The counterpoint to the E-Squared mainframe of optimism and business as the solution is those voices in sustainability and architecture, critics if you will, writers and practitioners. The bottom line is that we can't consume our way out of peak oil, peak living, peak food and climate change. We have to redesign our cities, redesign our societies. That means that we have to do this now, and it doesn't have mean we lose community, some luxuries, and well being. Green and design for post carbon means positive things for societies.

Daly, the mayor, wants the city to have a connection to people, to the environment, to the connectivity of public-private space, shared neighborhoods, transportation that isn't about smog and cars.

Having McDonald's put on a green roof of sorts is the ultimate contradiction, one of the architecture writers said in Green Machine. A band-aid. The ultimate in drive-through, car centric businesses, puts some grass and perennials into roof soil, and that gets the business some green points? Wrong. And forget about the ecological footprint (damage) of a fast-food, fast meat-egg-dairy business like McDonald's? And the health of people after consuming said products? How do those implications play out in community planning, sustainability? Questions.

We have to have a green way of living, and all the green buildings in the world won't amount to a hill of organic, fair trade coffee beans. It's about thinking, acting and engaging in green all the time. And lowering consumption. that's what these counterpoints in the E-Squared series illustrate.

Can we begin to finally admit to the huge lobbying influence of the US Chamber of Commerce and the others locally who buy into the big business paradigm for ruddering a community's future? We need mayors and senators and congresswomen and administrators to make bigger leaps, like Daly has. Some completely disagree, seeing consensus building as the ultimate goal. Countless meetings, and charrettees and plans that end up on the shelf, so to speak.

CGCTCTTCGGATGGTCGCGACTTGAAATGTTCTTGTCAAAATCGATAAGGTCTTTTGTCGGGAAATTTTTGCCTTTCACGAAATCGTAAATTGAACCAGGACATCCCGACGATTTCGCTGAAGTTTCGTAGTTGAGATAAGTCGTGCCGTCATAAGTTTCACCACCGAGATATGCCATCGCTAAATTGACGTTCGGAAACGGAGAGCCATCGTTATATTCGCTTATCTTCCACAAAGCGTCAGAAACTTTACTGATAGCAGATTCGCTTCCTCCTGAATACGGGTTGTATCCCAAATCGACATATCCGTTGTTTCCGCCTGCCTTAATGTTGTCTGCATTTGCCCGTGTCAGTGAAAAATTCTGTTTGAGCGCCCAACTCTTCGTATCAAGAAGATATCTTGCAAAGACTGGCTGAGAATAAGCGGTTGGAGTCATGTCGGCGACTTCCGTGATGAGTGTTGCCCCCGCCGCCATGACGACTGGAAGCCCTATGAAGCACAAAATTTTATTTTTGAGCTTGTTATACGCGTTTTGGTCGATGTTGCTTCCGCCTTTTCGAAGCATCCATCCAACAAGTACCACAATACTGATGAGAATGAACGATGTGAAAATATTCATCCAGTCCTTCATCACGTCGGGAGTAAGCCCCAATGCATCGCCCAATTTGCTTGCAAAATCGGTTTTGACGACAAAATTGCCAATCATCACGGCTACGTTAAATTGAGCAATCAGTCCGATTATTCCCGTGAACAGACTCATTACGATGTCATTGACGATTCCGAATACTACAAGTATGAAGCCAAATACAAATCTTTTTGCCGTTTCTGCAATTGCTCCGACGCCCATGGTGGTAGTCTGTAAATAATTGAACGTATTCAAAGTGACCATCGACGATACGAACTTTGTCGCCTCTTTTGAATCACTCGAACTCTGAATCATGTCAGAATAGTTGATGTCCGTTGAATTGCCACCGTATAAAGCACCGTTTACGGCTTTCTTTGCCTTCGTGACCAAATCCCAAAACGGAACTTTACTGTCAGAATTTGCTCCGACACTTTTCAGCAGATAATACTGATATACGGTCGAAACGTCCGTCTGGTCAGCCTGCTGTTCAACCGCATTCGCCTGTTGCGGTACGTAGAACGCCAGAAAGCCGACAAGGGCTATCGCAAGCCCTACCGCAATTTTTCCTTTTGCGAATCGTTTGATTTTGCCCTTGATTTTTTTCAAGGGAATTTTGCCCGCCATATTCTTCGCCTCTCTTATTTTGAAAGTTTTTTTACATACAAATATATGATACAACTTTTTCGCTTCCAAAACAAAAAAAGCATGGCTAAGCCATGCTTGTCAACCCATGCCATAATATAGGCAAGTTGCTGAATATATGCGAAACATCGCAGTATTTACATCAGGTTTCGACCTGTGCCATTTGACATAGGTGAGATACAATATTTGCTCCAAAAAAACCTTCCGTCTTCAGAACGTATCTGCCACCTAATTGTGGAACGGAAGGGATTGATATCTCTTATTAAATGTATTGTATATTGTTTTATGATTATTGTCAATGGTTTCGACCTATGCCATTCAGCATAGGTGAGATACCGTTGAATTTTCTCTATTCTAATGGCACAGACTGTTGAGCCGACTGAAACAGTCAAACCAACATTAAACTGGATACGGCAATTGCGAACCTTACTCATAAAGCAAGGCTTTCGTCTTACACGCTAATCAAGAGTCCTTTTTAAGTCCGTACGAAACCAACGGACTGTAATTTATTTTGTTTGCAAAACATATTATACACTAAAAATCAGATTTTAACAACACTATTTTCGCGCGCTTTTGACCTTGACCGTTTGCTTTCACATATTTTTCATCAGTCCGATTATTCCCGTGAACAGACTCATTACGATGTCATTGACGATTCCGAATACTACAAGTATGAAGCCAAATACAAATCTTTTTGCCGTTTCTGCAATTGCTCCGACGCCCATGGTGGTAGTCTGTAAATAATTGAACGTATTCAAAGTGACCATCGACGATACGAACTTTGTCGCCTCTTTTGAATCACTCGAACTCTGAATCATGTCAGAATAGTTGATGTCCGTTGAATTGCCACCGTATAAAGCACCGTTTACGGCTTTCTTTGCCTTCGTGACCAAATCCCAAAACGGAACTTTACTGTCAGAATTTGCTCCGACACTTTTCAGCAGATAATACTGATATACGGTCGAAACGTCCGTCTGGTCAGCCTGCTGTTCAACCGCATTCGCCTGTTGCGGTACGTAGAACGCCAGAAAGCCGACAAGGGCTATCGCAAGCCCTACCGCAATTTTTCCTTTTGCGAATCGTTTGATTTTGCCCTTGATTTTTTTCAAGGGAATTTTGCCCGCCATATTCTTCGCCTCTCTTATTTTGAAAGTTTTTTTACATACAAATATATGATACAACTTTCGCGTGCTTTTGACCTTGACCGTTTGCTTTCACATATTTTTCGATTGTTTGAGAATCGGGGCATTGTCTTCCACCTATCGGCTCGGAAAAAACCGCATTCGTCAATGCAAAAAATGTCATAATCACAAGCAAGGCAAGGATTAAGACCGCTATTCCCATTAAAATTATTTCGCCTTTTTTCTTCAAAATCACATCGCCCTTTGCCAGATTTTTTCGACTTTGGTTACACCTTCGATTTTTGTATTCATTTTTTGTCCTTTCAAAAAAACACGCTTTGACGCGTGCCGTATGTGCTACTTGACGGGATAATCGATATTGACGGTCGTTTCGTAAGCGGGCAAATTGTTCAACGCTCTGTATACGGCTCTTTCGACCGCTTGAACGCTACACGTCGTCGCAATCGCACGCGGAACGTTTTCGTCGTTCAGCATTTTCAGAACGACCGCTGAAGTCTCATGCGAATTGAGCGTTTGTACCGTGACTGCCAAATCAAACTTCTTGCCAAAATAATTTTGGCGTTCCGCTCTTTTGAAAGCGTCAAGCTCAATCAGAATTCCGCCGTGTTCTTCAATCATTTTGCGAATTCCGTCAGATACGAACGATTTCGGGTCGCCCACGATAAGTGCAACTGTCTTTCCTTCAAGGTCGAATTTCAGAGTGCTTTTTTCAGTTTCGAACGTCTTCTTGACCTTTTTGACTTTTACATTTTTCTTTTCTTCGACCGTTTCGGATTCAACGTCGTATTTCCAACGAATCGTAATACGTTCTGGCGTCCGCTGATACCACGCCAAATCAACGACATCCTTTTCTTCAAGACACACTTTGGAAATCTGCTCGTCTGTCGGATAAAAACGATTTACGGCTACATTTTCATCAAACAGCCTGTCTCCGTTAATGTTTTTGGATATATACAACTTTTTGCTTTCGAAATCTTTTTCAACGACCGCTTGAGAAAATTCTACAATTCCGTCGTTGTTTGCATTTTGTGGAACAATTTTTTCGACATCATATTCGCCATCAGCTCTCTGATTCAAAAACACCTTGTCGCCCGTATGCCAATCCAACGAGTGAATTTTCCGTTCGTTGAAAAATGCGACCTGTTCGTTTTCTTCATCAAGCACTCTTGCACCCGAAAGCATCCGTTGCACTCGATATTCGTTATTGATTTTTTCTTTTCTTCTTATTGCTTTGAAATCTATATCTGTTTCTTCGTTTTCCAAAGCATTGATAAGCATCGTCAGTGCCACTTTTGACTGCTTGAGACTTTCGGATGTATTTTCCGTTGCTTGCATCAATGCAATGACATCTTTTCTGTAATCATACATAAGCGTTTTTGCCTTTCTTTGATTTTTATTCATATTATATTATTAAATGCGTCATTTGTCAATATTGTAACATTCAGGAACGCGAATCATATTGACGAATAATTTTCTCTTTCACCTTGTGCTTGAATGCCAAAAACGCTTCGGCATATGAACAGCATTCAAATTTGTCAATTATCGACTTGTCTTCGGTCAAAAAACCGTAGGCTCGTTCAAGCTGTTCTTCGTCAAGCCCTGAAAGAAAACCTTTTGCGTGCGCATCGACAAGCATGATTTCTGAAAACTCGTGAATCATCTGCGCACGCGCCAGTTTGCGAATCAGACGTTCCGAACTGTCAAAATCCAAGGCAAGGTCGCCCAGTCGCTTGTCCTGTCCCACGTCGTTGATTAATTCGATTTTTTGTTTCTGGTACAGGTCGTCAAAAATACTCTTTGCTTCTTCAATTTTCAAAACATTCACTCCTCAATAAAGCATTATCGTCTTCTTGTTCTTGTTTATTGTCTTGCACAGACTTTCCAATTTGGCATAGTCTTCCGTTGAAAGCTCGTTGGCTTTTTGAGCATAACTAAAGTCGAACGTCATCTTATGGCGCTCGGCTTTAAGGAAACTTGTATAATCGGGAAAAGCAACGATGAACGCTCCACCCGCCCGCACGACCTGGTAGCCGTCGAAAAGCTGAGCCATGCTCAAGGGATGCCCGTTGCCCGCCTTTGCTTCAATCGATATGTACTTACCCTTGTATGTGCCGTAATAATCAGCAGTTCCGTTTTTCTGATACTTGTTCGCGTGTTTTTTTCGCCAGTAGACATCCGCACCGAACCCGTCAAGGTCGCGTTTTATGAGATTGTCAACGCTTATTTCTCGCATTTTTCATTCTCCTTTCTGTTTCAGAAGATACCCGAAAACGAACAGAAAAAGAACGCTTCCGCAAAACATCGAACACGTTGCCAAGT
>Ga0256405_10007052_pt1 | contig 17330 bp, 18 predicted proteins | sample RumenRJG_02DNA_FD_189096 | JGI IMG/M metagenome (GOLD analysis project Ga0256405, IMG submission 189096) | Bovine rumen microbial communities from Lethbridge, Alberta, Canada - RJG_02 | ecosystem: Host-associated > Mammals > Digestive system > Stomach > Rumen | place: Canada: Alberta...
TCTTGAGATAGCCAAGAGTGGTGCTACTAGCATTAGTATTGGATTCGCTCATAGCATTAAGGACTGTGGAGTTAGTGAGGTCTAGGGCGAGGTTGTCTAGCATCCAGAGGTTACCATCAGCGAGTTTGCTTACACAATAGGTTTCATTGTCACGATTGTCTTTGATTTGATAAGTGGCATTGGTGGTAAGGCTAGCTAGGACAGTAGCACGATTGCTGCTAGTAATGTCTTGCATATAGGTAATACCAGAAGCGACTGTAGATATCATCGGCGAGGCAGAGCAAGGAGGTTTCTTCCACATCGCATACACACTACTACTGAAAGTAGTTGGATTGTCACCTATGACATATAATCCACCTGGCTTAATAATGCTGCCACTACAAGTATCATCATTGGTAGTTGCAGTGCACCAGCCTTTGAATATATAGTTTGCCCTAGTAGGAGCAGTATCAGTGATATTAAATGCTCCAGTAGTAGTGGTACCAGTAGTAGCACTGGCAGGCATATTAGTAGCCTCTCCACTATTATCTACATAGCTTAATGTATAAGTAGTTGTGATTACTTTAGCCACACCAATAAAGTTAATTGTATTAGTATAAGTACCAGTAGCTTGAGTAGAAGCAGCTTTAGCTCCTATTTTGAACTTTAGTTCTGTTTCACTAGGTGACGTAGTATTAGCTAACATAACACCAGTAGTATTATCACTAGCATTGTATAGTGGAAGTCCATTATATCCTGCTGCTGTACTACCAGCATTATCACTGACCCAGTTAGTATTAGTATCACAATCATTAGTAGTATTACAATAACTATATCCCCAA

I wonder when the incrementalists will finally be taken to task? Copenhagen is the most important meeting of our times, so says activist Bill McKibben. We need city halls and county supervisors to have vision and to get off their diffs and look to the future 40, 60 , 100 years out. We need to work harder to criticize them at gatherings and in our emails.

Read Chris Hedges and Bill McKibben here, for the argument about doing it ourselves -- cutting down on electricity use, saving gray water, etc; or looking toward changing the culture of corporate domination:

What's the EWU Planning Program doing about this sort of reaction to the needs of our nation? Do the classes see that sustainability is not just some pie in the sky or impossible dream?

The debate is on, and the E-Squared series shows are good starting points. In one way, they are dated, and in another way they illustrate the shape that could be coming if we bite the bullet and make the sacrifices necessary to move into a post-carbon world.